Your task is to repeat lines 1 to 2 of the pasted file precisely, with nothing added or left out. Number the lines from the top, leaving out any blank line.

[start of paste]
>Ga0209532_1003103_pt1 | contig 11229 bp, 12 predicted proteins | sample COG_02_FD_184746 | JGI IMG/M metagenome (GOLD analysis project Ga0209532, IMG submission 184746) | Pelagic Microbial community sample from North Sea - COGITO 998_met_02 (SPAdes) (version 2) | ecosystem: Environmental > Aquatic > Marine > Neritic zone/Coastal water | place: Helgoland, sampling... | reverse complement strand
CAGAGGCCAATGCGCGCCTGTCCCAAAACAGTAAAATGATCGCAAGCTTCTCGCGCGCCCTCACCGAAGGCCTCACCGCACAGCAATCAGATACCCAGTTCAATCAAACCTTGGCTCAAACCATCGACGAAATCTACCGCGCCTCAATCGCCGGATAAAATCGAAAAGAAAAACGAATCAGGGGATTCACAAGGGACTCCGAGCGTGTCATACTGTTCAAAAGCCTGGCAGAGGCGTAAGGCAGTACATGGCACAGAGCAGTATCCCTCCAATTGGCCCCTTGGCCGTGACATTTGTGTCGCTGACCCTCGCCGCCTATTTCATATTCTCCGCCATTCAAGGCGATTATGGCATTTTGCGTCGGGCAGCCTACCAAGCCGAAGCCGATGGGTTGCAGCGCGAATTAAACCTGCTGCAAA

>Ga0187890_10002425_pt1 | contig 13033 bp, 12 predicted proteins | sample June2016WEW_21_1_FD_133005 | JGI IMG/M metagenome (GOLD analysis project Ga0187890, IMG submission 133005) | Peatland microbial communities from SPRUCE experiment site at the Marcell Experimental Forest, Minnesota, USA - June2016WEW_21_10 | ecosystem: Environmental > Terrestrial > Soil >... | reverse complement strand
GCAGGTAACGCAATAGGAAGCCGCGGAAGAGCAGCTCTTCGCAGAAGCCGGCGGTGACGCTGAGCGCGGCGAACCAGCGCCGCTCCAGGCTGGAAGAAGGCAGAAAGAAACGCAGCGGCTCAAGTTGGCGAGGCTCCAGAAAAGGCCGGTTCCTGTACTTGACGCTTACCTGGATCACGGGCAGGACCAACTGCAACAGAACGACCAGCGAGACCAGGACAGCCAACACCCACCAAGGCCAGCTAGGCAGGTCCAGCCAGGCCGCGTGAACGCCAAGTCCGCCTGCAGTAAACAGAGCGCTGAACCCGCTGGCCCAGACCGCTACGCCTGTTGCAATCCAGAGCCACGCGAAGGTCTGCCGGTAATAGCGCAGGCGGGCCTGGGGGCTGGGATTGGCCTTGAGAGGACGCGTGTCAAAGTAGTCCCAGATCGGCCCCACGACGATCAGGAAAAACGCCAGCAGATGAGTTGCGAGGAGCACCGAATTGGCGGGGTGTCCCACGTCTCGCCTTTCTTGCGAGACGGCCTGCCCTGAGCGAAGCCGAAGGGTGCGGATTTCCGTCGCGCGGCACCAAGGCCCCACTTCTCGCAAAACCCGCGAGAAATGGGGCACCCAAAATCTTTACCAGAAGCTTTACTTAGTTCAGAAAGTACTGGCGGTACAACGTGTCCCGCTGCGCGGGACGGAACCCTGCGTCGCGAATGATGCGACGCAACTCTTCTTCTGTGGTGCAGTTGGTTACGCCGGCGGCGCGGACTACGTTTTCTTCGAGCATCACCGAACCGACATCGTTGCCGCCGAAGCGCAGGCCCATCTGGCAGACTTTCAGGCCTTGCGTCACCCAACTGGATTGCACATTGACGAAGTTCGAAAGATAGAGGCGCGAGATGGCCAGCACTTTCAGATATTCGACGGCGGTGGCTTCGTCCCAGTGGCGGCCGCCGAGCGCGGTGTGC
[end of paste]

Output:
>Ga0209532_1003103_pt1 | contig 11229 bp, 12 predicted proteins | sample COG_02_FD_184746 | JGI IMG/M metagenome (GOLD analysis project Ga0209532, IMG submission 184746) | Pelagic Microbial community sample from North Sea - COGITO 998_met_02 (SPAdes) (version 2) | ecosystem: Environmental > Aquatic > Marine > Neritic zone/Coastal water | place: Helgoland, sampling... | reverse complement strand
CAGAGGCCAATGCGCGCCTGTCCCAAAACAGTAAAATGATCGCAAGCTTCTCGCGCGCCCTCACCGAAGGCCTCACCGCACAGCAATCAGATACCCAGTTCAATCAAACCTTGGCTCAAACCATCGACGAAATCTACCGCGCCTCAATCGCCGGATAAAATCGAAAAGAAAAACGAATCAGGGGATTCACAAGGGACTCCGAGCGTGTCATACTGTTCAAAAGCCTGGCAGAGGCGTAAGGCAGTACATGGCACAGAGCAGTATCCCTCCAATTGGCCCCTTGGCCGTGACATTTGTGTCGCTGACCCTCGCCGCCTATTTCATATTCTCCGCCATTCAAGGCGATTATGGCATTTTGCGTCGGGCAGCCTACCAAGCCGAAGCCGATGGGTTGCAGCGCGAATTAAACCTGCTGCAAA